The Council of Pharisees and Sadducees send for their prisoners, the apostles. But the temple soldiers discover the apostles are not in the jail, despite the doors being locked and the guards standing at their posts. A messenger informs the Council that the apostles are back at the temple, teaching just as before. The guards arrest the apostles again, peacefully, to avoid conflict with the crowds of people there.
The apostles have been freed from jail by an angel, and were commanded to return to the temple and continue preaching about Jesus’s resurrection. What follows is a comedy of errors as the temple guard and the chief priests try to solve the mystery of the missing prisoners.
Now when the high priest and his associates came, they called the Council together, which was the Sanhredrin, composed of 70 Sadducees and Pharisees, even all the Senate of the sons of Israel, and sent orders to the prison house for them to be brought. All were gathered to examine the apostles’ misdeeds and render a punishment of some kind, just as in Acts 4:5 when they held trial over John and Peter. Luke notes that even all the Senate of the sons of Israel, meaning the full court of elders who governed Israel (under Roman rule, of course) were present for this trial. Thus the Council assembled together, waiting for the prisoners to be brought from the prison house, where the apostles had been placed the night before.
But of course the officers who came to the jail did not find them in the prison, because they were not there. An angel had set them free during the night and told them to go preach about Jesus in the temple, which they were currently doing (Acts 5:19-21). The officers and temple guards returned and reported back to the Council:“We found the prison house locked quite securely and the guards standing at the doors; but when we had opened up, we found no one inside.”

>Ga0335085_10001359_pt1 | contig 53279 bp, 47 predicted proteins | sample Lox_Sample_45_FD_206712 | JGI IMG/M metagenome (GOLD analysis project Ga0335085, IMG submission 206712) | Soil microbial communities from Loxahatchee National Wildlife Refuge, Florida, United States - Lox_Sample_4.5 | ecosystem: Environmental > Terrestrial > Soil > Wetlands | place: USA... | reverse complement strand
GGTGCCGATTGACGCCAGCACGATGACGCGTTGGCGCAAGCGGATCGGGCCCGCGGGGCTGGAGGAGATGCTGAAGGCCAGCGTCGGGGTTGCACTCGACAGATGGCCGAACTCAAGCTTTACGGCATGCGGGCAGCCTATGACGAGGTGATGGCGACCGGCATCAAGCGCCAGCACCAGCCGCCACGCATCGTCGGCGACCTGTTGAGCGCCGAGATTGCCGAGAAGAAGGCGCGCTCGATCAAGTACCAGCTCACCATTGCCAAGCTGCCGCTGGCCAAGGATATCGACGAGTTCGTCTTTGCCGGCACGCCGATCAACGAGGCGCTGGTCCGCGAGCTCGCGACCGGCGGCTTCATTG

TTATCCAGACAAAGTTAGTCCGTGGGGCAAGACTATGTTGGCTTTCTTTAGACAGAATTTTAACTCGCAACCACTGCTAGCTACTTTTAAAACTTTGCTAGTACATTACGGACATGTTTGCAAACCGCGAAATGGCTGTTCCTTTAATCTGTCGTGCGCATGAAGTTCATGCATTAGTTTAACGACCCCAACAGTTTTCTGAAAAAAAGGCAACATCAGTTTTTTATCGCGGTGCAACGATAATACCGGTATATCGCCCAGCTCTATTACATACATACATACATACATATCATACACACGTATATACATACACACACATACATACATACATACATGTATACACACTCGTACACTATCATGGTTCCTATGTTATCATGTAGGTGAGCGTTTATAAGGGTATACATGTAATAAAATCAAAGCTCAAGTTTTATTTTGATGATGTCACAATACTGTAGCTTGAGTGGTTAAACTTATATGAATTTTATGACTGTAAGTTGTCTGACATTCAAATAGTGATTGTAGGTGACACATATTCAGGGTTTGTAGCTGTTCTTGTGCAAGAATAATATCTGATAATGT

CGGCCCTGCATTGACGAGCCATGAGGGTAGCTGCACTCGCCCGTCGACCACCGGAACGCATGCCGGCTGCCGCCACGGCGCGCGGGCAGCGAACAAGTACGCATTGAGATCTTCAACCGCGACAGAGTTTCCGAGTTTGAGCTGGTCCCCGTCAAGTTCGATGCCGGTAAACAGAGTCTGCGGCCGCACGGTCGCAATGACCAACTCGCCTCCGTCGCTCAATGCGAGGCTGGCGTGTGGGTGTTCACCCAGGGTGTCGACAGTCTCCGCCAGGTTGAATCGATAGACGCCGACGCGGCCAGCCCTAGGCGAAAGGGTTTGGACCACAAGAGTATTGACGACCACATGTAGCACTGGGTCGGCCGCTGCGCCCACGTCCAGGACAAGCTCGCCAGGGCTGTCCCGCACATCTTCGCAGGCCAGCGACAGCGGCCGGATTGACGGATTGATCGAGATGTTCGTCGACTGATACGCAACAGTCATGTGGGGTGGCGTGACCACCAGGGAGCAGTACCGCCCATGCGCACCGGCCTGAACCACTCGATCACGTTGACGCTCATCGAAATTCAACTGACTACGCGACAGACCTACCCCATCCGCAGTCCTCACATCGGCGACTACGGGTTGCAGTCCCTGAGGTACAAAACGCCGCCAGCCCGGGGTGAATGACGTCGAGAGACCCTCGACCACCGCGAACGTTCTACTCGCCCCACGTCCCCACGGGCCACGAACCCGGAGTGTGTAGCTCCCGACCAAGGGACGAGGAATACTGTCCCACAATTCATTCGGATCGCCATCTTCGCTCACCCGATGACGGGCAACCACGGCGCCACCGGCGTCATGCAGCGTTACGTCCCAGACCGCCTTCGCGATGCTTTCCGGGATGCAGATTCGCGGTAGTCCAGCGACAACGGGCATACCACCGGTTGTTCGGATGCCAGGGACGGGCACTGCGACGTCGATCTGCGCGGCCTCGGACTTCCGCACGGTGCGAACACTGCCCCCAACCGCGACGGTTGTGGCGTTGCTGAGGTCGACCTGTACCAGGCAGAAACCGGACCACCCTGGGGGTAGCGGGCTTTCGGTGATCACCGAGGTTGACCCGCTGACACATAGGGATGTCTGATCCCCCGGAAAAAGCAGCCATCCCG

Everything was as it should be. The prison house is locked quite securely, meaning the locks have not been broken, nothing has been forced open. Furthermore the guards are standing at the doors, still at their posts, making sure the prisoners remain in their cell. But when the officers opened up the cell, they found no one inside. The apostles simply weren’t there. There was no evidence of an escape, nor apparently had the guards seen the angel or the apostles exiting their imprisonment. They must have walked past the guards completely hidden by God’s power, or been miraculously transported through the prison walls.
Now when the captain of the temple guard and the chief priests heard these words, they were greatly perplexed about them as to what would come of this.
The Sadducees and these officers are stunned. They are also probably a bit embarrassed, “We just told the Pharisees to come here to condemn these men, but we don’t have anybody to condemn. They’re not here; what’s going on?” The phrase “they were greatly perplexed” is translated from one Greek word “diaporeó” which means “perplexed, thoroughly nonplussed, full of doubt.” It is almost like saying they were in denial, “This can’t be.” Of course this fits perfectly with their past unwillingness to acknowledge the reality of the miracles being performed. They are completely blinded to any possibility that they are wrong, and God is moving in their midst.